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Ford Asks Colleagues to Reserve Judgment on his Legal Woes

Resolution to allow him to continue to serve the 8th District to be filed in Springfield.

A resolution will be filed in Springfield asking Illinois House members to allow Lashawn K. Ford to continue serving the 8th District.

In a press release issued Friday, Ford also will ask his colleagues to remain neutral regarding _the 17-count federal indictment filed against him Thursday_ on bank fraud and related charges.

As of Friday morning, the resolution has not been filed. A staff secretary with the House of Representatives, who would not identify herself, said that the staff of the Legislative Reference Bureau is working on it, and it will be filed as soon as it is ready.

The legislative reference bureau is an independent group that drafts all bills and resolutions for the General Assembly.

Once the resolution is ready, either Ford or a staff member can file it in the House Journal Room. It will be available to the public, said Sally Smith, a member of the Speaker of the House's legal staff.

In a statement issued Friday morning, the Chicago Democrat asked the House members to allow him to continue to serve because_ the charges brought against him are strictly of a personal nature_ and have nothing to do with his work as a state legislator.

"They do not involve an abuse of his role as state Representative and do not involve a violation of his oath as a member of the House of Representatives," Ford said in the news release.

Ford acknowledged that he understands that it may be difficult for some constituents and some members of the House to accept him after being indicted, but he believes he is innocent of the charges and that his whole record of service should be considered.

_The indictment alleges Ford made false statements to a bank_ to obtain a $500,000 increase and a two-year extension on a line of credit from the failed ShoreBank. The funds were to be used to rehab investment properties owned by his company, Ford Desired Real Estate, Inc., but were instead used to pay back casino payments, credit cards and for funds in his 2006 campaign for Illinois representative.

He issued a statement after a grand jury handed down the indictment yesterday and then met with constituents Thursday night and Friday morning. The press was not allowed to sit in on those meetings.

Ford said that he prefers no more questions from the media regarding the indictment, but instead will answer questions only on business related to the 8th Representative District.

"I look forward to working with the media to shed light on the needs, challenges and opportunities to improve the lives of people of the Eighth District and the state of Illinois,” he said.

The 40-year-old Ford ran unopposed in his race to serve another term in Springfield. Ford represents nine precincts in Oak Park, as well as Chicago's west side, La Grange and a number of other suburban communities.

A resolution will be filed in Springfield asking Illinois House members to allow Lashawn K. Ford to continue serving the 8th District.

In a press release issued Friday, Ford also will ask his colleagues to remain neutral regarding the 17-count federal indictment filed against him Thursday on bank fraud and related charges.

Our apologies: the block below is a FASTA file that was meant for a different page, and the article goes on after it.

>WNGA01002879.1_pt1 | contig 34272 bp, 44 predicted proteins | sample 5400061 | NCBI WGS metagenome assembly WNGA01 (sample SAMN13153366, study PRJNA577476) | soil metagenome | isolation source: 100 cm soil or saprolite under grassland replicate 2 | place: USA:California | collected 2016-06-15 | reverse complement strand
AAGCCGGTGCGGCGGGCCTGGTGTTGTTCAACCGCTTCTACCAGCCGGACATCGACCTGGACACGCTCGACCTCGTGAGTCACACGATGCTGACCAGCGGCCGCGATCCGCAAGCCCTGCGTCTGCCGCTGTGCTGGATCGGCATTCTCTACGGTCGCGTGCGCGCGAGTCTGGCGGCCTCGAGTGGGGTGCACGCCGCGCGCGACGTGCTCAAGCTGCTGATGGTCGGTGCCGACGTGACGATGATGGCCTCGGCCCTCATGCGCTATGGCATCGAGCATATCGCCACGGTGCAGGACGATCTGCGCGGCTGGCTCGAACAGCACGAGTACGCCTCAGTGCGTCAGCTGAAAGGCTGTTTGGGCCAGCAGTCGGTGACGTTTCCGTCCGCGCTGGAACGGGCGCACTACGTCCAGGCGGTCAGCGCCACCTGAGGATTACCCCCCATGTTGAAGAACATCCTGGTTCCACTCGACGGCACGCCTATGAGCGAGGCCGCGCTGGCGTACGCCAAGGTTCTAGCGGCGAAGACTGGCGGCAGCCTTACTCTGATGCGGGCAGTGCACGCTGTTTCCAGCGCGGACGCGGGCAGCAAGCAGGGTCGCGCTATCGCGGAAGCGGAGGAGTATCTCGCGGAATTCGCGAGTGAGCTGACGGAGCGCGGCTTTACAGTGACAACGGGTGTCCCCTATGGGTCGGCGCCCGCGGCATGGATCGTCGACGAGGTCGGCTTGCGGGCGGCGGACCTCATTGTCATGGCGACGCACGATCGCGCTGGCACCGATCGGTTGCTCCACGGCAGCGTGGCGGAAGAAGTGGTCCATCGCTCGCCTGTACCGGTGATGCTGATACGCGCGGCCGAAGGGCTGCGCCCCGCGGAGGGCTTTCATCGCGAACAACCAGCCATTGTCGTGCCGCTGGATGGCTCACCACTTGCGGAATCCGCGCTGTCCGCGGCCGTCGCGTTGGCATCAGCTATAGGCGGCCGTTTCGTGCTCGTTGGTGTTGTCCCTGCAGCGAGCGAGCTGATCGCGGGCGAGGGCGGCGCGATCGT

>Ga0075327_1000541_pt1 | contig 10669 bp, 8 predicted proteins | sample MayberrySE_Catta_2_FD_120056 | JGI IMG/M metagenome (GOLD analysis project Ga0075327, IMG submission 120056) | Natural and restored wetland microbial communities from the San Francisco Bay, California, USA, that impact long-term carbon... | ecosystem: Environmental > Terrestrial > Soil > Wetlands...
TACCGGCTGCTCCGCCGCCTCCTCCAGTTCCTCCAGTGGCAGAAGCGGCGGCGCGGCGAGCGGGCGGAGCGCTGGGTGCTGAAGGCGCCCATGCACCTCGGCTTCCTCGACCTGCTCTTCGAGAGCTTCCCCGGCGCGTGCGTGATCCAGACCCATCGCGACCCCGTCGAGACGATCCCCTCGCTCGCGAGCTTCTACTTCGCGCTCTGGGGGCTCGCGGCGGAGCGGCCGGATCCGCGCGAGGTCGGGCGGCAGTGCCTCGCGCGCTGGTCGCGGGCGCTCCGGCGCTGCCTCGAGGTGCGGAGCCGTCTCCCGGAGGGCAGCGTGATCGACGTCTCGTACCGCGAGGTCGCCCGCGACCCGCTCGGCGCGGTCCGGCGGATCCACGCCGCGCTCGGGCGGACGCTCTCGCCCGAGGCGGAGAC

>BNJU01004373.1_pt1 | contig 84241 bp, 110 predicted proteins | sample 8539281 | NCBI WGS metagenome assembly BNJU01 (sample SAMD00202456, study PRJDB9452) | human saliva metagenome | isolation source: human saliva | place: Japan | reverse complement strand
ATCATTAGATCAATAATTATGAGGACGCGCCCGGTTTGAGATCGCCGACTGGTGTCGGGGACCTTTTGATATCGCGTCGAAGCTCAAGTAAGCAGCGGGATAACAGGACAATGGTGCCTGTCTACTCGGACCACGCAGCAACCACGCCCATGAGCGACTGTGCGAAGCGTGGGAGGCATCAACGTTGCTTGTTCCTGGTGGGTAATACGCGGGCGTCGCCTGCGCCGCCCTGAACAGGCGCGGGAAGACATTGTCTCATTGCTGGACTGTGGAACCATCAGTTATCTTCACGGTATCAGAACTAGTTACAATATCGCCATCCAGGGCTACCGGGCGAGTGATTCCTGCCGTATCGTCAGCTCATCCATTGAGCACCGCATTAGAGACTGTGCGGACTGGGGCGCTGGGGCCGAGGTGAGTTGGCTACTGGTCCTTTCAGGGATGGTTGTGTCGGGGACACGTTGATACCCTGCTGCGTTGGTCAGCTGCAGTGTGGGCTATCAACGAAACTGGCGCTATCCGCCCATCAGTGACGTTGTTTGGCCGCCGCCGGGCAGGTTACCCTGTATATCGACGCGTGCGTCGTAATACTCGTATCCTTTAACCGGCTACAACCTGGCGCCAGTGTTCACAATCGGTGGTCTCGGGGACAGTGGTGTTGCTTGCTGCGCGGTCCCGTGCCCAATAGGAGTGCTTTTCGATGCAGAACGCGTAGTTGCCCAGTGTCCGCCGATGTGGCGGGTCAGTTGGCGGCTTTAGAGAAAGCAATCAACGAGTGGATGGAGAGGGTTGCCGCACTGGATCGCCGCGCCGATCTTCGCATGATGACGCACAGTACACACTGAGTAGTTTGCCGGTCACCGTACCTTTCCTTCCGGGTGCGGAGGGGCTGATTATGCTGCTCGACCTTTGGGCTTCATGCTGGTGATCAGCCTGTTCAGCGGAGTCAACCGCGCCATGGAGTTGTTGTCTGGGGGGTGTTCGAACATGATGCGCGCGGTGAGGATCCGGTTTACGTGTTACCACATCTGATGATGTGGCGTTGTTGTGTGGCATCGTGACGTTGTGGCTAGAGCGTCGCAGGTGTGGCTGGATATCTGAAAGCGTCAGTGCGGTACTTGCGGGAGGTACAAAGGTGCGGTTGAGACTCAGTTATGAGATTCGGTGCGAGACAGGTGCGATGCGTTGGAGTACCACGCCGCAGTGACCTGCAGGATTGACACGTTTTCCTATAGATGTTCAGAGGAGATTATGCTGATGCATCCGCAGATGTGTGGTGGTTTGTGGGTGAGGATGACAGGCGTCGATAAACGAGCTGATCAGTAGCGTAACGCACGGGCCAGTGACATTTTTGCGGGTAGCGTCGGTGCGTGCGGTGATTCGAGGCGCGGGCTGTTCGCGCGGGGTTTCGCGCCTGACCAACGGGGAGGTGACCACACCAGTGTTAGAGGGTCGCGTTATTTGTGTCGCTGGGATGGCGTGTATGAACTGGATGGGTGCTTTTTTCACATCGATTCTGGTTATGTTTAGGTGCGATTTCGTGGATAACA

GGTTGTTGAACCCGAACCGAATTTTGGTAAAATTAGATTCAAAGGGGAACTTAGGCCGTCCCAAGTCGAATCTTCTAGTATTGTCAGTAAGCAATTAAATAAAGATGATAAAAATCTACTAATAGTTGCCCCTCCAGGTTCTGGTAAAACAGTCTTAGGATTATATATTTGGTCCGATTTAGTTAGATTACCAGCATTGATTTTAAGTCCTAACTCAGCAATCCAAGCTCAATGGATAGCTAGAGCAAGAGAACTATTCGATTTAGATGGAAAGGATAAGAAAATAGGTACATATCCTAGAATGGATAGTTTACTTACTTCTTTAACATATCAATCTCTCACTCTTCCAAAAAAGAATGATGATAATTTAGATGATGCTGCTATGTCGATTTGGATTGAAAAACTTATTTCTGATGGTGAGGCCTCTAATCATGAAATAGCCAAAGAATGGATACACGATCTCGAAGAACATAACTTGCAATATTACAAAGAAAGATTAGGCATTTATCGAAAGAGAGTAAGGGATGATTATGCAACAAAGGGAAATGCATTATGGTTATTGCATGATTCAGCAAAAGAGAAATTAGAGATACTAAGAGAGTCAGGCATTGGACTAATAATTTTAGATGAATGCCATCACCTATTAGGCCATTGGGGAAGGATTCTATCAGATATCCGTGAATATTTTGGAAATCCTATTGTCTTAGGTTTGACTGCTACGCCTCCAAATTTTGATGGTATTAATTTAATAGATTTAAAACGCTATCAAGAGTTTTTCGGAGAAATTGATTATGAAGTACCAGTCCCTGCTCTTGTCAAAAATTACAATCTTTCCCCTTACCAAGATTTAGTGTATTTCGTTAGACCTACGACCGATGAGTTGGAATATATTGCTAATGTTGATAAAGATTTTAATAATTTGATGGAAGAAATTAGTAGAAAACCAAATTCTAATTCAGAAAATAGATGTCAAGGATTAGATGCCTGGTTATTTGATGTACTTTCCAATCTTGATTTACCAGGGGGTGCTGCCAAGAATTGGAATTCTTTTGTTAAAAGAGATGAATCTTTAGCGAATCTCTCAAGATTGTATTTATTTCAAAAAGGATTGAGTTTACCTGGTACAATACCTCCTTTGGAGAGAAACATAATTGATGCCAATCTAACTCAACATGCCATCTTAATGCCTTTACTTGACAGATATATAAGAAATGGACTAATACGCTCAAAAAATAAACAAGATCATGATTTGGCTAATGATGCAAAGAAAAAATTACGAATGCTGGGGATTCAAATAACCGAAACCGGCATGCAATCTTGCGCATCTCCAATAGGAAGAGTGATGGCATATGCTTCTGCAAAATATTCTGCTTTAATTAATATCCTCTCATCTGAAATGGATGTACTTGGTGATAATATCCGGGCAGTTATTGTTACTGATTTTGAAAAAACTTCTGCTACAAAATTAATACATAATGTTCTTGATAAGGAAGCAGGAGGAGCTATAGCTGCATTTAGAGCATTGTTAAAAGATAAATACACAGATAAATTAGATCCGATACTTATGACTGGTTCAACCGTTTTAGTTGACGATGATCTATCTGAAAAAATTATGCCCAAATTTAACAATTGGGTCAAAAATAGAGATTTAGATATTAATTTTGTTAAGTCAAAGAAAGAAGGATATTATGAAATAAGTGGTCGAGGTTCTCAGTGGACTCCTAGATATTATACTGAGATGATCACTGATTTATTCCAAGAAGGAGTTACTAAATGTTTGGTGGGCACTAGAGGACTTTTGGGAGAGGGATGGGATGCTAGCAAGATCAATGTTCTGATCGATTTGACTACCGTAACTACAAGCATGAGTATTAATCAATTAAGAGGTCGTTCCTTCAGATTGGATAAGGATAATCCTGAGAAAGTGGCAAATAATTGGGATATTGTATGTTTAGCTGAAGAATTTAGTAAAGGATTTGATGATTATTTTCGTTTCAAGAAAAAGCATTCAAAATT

As of Friday morning, the resolution has not been filed. A staff secretary with the House of Representatives, who would not identify herself, said that the staff of the Legislative Reference Bureau is working on it, and it will be filed as soon as it is ready.

The legislative reference bureau is an independent group that drafts all bills and resolutions for the General Assembly.

Once the resolution is ready, either Ford or a staff member can file it in the House Journal Room. It will be available to the public, said Sally Smith, a member of the Speaker of the House's legal staff.

In a statement issued Friday morning, the Chicago Democrat asked the House members to allow him to continue to serve because the charges brought against him are strictly of a personal nature and have nothing to do with his work as a state legislator.

"They do not involve an abuse of his role as state Representative and do not involve a violation of his oath as a member of the House of Representatives," Ford said in the news release.

Ford acknowledged that he understands that it may be difficult for some constituents and some members of the House to accept him after being indicted, but he believes he is innocent of the charges and that his whole record of service should be considered.

The indictment alleges Ford made false statements to a bank to obtain a $500,000 increase and a two-year extension on a line of credit from the failed ShoreBank. The funds were to be used to rehab investment properties owned by his company, Ford Desired Real Estate, Inc., but were instead used to pay back casino payments, credit cards and for funds in his 2006 campaign for Illinois representative.

He issued a statement after a grand jury handed down the indictment yesterday and then met with constituents Thursday night and Friday morning. The press was not allowed to sit in on those meetings.

Ford said that he prefers no more questions from the media regarding the indictment, but instead will answer questions only on business related to the 8th Representative District.

"I look forward to working with the media to shed light on the needs, challenges and opportunities to improve the lives of people of the Eighth District and the state of Illinois,” he said.

The 40-year-old Ford ran unopposed in his race to serve another term in Springfield. Ford represents nine precincts in Oak Park, as well as Chicago's west side, La Grange and a number of other suburban communities.

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